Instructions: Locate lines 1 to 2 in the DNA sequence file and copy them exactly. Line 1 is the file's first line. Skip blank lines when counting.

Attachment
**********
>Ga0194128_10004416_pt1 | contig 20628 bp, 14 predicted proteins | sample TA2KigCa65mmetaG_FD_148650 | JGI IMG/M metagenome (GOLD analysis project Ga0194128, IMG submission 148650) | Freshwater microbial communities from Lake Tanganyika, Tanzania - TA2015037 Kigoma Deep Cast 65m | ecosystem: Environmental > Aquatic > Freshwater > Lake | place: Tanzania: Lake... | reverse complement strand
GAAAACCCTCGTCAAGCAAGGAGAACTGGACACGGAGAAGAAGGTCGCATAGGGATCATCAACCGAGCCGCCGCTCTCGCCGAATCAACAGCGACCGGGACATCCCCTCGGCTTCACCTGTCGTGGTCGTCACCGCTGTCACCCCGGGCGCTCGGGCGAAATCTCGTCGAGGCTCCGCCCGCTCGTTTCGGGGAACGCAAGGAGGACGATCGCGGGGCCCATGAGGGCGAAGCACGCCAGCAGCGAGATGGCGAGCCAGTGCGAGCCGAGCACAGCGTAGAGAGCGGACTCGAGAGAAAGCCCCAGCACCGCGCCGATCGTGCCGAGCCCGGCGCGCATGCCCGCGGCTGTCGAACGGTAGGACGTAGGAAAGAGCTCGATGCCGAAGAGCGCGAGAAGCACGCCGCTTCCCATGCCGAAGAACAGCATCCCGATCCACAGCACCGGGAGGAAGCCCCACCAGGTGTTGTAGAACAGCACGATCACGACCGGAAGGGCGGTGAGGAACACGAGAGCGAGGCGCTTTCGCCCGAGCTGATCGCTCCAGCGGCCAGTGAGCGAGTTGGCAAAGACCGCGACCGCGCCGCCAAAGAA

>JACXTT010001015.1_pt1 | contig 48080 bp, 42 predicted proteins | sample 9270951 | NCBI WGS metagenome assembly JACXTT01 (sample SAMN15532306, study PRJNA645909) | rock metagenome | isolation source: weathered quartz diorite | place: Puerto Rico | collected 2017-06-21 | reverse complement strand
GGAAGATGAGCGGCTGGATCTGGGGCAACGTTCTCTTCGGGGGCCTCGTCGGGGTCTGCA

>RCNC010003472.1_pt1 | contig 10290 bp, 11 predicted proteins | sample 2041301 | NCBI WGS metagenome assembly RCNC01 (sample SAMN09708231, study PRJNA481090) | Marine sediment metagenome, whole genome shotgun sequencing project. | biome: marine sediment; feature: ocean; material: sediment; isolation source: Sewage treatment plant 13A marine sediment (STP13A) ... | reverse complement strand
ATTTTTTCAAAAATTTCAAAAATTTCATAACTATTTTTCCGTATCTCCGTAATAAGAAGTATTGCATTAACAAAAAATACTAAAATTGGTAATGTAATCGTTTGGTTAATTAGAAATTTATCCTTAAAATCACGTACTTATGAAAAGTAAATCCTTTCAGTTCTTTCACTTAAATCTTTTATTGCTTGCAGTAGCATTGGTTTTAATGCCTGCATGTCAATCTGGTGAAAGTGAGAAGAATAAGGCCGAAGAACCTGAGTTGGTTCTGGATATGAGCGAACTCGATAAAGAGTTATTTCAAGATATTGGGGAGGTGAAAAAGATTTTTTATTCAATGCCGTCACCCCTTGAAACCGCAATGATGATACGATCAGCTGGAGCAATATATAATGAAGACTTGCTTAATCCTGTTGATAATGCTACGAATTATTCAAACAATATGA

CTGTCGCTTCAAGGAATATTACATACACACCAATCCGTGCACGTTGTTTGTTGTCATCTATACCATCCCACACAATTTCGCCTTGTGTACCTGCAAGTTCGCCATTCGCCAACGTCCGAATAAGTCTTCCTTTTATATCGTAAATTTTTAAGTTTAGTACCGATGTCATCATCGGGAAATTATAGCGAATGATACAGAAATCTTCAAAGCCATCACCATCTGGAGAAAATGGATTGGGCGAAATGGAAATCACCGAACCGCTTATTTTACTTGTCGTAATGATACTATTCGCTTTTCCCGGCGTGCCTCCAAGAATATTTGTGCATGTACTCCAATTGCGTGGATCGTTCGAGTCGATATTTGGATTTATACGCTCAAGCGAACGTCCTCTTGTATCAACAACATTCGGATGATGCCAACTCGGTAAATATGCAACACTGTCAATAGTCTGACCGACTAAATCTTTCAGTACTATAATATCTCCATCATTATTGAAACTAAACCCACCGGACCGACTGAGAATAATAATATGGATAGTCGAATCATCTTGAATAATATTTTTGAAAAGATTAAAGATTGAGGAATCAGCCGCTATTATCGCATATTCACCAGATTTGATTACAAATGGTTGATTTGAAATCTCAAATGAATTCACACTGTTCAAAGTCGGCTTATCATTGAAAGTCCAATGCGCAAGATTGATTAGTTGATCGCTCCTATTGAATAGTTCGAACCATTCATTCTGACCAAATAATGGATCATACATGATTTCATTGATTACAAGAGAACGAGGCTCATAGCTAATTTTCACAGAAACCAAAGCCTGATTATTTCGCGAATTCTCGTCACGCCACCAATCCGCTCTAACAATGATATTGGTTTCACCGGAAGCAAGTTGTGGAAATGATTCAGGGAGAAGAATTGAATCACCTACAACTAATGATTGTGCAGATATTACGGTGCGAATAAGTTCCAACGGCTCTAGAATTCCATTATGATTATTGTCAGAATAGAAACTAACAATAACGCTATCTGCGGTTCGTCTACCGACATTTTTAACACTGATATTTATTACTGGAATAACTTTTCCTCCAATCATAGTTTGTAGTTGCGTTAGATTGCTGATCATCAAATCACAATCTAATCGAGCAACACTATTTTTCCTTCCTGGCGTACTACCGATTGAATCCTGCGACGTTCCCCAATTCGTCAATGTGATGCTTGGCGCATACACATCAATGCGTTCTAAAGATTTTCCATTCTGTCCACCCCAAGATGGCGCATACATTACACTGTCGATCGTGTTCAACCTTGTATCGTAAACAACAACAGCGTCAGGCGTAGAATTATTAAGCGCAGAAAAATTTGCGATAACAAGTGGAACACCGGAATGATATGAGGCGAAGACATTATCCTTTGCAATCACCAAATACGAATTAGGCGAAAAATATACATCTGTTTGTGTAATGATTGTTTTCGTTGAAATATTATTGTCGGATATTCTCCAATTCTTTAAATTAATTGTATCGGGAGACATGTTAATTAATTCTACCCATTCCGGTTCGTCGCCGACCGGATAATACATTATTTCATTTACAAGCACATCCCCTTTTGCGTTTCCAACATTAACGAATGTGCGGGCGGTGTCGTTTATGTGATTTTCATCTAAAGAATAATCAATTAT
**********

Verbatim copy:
>Ga0194128_10004416_pt1 | contig 20628 bp, 14 predicted proteins | sample TA2KigCa65mmetaG_FD_148650 | JGI IMG/M metagenome (GOLD analysis project Ga0194128, IMG submission 148650) | Freshwater microbial communities from Lake Tanganyika, Tanzania - TA2015037 Kigoma Deep Cast 65m | ecosystem: Environmental > Aquatic > Freshwater > Lake | place: Tanzania: Lake... | reverse complement strand
GAAAACCCTCGTCAAGCAAGGAGAACTGGACACGGAGAAGAAGGTCGCATAGGGATCATCAACCGAGCCGCCGCTCTCGCCGAATCAACAGCGACCGGGACATCCCCTCGGCTTCACCTGTCGTGGTCGTCACCGCTGTCACCCCGGGCGCTCGGGCGAAATCTCGTCGAGGCTCCGCCCGCTCGTTTCGGGGAACGCAAGGAGGACGATCGCGGGGCCCATGAGGGCGAAGCACGCCAGCAGCGAGATGGCGAGCCAGTGCGAGCCGAGCACAGCGTAGAGAGCGGACTCGAGAGAAAGCCCCAGCACCGCGCCGATCGTGCCGAGCCCGGCGCGCATGCCCGCGGCTGTCGAACGGTAGGACGTAGGAAAGAGCTCGATGCCGAAGAGCGCGAGAAGCACGCCGCTTCCCATGCCGAAGAACAGCATCCCGATCCACAGCACCGGGAGGAAGCCCCACCAGGTGTTGTAGAACAGCACGATCACGACCGGAAGGGCGGTGAGGAACACGAGAGCGAGGCGCTTTCGCCCGAGCTGATCGCTCCAGCGGCCAGTGAGCGAGTTGGCAAAGACCGCGACCGCGCCGCCAAAGAA